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What is it?

West Nile virus (WNV) was first discovered as a cause of an infectious disease in Uganda, Africa in 1937. It then spread to the Middle East, Eastern Europe, West Asia and, more recently, the United States. The first US cases were reported in New York in 1999. The virus has spread across the country and made headlines as outbreaks dramatically increased the number of human cases.

WNV belongs to a group of disease-causing viruses known as flaviviruses. These lipid (fat)-enveloped viruses can be spread by insects, usually mosquitoes, to animals, including humans. Most human infections are mild, although in some cases serious illness such as encephalitis can result from infection. It is not contagious person-to-person. In Australia the Kunjin virus is the most closely related virus to WNV.

The most common route of transmission is through a mosquito bite. When a mosquito bites an infected bird, such as a crow (crows are highly susceptible to infection), it can then transmit the virus to another animal it bites. Transmission of the virus commonly peaks during early spring when adult mosquitoes emerge and continues until Autumn. It is estimated that 1 in 200 mosquitoes in the US harbours the virus.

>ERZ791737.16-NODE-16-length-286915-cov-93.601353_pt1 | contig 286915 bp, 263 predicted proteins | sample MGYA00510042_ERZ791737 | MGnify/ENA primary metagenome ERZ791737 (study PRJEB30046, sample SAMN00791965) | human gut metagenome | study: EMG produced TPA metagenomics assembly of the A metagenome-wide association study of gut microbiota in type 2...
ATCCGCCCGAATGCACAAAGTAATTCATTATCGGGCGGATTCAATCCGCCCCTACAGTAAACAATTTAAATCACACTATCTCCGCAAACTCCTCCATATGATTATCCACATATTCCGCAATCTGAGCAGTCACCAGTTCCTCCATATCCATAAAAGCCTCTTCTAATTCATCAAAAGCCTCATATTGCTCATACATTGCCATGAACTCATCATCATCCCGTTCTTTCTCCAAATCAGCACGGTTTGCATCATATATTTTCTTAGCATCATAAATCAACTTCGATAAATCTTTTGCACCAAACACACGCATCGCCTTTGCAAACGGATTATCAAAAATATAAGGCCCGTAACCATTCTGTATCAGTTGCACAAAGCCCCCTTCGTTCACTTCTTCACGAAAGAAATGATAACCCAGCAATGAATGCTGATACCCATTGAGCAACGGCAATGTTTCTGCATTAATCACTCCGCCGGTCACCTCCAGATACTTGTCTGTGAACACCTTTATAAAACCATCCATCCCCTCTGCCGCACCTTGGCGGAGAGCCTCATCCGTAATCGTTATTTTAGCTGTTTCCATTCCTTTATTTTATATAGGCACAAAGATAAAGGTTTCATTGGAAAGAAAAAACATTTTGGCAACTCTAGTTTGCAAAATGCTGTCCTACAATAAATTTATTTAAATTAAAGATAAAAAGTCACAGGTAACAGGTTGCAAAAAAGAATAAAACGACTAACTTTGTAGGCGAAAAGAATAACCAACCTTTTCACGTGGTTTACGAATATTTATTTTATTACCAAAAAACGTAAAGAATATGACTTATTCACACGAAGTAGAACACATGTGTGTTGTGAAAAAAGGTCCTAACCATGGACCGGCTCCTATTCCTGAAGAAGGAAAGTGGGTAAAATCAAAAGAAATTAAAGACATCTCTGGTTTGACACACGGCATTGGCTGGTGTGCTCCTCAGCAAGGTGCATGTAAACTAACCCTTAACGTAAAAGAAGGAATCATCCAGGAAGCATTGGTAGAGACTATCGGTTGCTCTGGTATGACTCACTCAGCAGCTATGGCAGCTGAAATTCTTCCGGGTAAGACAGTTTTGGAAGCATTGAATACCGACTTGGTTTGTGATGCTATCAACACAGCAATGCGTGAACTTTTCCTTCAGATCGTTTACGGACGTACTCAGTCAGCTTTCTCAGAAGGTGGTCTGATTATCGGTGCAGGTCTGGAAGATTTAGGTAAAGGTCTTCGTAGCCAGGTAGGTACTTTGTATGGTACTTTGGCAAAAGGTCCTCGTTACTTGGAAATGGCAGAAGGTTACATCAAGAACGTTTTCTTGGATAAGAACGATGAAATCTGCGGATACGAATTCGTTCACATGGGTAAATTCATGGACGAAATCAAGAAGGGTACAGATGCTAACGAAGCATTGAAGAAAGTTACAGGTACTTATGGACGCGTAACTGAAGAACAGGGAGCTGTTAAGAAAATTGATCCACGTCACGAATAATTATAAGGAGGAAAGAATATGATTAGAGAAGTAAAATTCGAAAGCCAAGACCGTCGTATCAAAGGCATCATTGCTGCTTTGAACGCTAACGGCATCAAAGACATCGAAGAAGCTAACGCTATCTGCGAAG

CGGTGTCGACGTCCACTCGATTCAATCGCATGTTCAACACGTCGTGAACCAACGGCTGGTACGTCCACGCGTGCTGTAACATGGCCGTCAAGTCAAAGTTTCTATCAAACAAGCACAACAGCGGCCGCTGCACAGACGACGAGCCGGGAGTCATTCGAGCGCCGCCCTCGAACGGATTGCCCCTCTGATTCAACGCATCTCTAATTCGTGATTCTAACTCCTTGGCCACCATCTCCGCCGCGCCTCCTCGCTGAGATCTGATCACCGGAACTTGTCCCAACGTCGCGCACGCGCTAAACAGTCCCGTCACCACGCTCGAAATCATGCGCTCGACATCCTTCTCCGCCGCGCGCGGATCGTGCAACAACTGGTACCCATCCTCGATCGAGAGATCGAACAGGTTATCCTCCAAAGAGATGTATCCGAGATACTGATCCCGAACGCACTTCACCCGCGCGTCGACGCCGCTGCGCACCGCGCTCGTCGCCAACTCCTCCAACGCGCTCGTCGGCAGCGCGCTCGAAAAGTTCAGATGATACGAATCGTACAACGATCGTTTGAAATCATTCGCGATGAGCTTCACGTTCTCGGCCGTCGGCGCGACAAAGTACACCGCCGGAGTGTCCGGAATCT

There also has been some recent concern about transmission of WNV through donated blood or organs, as seems to have occurred in the case of four organ transplant recipients. The risk of transmission through blood transfusions is still believed to be very low. Since 2003, the US blood supply has been screened for WNV by nucleic acid-amplification tests (NATs) which has further reduced the risk for transfusion transmission.

As of January 13, 2015, there have been 2,122 reported confirmed human cases of WNV in the U.S. and in 2014 85 deaths attributed to it as the cause. For the most current numbers, visit the Centers for Disease Control and Prevention's West Nile Virus web site.

In Australia, the first laboratory-confirmed human case of WNV infection was reported in a returned traveller in 2009, but to date there have been no cases of WNV infection acquired from within Australia. Surveillance of mosquitoes and birds is being carried out, and blood plasma imported from the US is irradiated to kill viruses.

Last Review Date: July 23, 2015